Pagan Rome was Rebuilt in a Play: Roggero Musmeci Ferrari Bravo and the Representation of Rumon

Authors

  • Christian Giudice Gothenburg University

DOI:

https://doi.org/10.1558/pome.v14i2.212

Keywords:

ancient Roman religion, Neo-Paganism, Roman Traditionalism

Abstract

Outside of its national boundaries, studies regarding twentieth-century Italian occultism have been sorely lacking. While the role of occultism and occultists in modern nations such as England, Germany, France and the United States, has been studied in detail, the events and main characters that influenced the esoteric circles in early twentieth-century Italy have been mostly neglected or relegated to very cursory enquiries. It is my intention, in this paper, to focus on the theme of a Pagan new beginning for the newly reunited Italy, first sketching a historical portrayal of the influence the idea of Ancient Rome had on both artists and occultists, then focusing, by utilising recently discovered archival material, on poet and playwright Roggero Musmeci Ferrari Bravo and his tragedy on the birth of Rome, Rumon Sacrae Romae Origines, viewing the play as an attempt to mass-initiate the auience to the alleged palingenetic virtues of Roman traditionalism, in view of a new Italian renaissance.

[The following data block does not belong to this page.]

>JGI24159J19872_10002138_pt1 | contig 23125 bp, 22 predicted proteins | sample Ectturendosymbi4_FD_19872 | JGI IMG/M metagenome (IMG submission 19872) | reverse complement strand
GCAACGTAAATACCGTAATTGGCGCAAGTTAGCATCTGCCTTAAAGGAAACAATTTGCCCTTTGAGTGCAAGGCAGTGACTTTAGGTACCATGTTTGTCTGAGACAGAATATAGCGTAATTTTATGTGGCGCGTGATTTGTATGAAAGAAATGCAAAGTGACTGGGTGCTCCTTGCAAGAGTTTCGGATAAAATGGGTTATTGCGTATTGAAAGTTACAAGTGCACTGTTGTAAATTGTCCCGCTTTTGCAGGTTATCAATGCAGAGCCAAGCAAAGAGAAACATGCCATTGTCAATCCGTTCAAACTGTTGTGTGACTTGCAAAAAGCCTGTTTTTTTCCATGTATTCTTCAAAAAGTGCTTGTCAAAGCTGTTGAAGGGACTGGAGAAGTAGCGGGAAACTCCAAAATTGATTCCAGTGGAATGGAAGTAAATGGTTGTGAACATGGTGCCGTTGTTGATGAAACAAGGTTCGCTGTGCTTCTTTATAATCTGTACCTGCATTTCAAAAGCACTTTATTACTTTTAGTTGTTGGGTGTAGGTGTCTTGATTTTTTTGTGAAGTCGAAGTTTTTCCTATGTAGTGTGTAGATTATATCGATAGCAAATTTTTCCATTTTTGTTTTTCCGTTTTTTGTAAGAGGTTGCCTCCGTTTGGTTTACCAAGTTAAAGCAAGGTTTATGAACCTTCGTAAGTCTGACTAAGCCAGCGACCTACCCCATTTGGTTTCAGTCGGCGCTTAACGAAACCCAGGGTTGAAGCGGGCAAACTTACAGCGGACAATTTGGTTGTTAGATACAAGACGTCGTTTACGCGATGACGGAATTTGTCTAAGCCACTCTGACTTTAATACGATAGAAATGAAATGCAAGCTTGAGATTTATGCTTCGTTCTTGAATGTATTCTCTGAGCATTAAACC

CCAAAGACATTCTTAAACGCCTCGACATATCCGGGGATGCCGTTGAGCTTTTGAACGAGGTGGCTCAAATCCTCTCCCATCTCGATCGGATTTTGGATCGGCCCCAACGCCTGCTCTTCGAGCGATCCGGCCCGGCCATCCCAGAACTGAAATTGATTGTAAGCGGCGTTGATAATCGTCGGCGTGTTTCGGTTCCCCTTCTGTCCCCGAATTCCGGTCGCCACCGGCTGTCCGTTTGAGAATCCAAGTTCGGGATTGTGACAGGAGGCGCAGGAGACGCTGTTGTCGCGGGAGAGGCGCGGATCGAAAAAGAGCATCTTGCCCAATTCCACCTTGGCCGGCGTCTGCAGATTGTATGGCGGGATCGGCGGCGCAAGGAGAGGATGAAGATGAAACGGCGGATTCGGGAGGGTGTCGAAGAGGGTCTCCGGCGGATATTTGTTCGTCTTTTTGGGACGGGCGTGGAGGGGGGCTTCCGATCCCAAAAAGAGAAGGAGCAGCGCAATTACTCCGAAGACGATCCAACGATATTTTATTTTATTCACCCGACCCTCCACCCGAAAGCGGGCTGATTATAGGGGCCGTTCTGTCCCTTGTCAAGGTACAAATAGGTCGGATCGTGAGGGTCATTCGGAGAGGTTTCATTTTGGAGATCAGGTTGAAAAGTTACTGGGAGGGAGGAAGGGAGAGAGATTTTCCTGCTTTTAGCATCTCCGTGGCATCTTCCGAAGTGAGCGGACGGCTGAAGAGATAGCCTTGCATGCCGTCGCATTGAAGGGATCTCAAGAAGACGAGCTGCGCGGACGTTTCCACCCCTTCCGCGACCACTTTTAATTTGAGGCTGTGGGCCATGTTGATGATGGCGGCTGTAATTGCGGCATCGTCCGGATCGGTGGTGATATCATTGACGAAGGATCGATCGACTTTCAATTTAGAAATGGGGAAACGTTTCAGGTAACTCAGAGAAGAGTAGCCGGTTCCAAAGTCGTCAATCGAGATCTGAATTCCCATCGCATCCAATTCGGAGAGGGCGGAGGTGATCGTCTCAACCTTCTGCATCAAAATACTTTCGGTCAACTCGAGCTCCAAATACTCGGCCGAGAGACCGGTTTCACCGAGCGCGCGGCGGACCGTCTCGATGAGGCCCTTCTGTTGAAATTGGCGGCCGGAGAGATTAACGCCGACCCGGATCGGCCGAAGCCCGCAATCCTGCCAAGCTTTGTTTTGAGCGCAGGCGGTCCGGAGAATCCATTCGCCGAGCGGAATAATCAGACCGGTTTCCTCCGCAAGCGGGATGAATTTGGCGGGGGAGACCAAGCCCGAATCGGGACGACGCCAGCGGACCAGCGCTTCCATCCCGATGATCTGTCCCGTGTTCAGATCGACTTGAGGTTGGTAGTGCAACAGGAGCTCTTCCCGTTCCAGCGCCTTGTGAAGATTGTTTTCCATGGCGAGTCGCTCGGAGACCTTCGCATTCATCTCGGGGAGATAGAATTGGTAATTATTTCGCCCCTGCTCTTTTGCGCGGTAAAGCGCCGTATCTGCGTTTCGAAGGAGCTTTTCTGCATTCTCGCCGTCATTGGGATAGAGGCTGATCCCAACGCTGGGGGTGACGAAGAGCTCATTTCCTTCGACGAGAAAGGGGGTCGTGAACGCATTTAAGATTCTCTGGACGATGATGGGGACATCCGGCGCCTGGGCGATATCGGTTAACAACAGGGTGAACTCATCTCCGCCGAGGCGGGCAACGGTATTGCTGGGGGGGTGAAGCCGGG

Author Biography

Christian Giudice, Gothenburg University

Christian Giudice is a PhD candidate in the Department of Literature, History of Ideas and Religion, at Gothenburg University, Sweden.

References

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Published

2014-01-13

How to Cite

Giudice, C. (2014). Pagan Rome was Rebuilt in a Play: Roggero Musmeci Ferrari Bravo and the Representation of Rumon. Pomegranate, 14(2), 212–232. https://doi.org/10.1558/pome.v14i2.212

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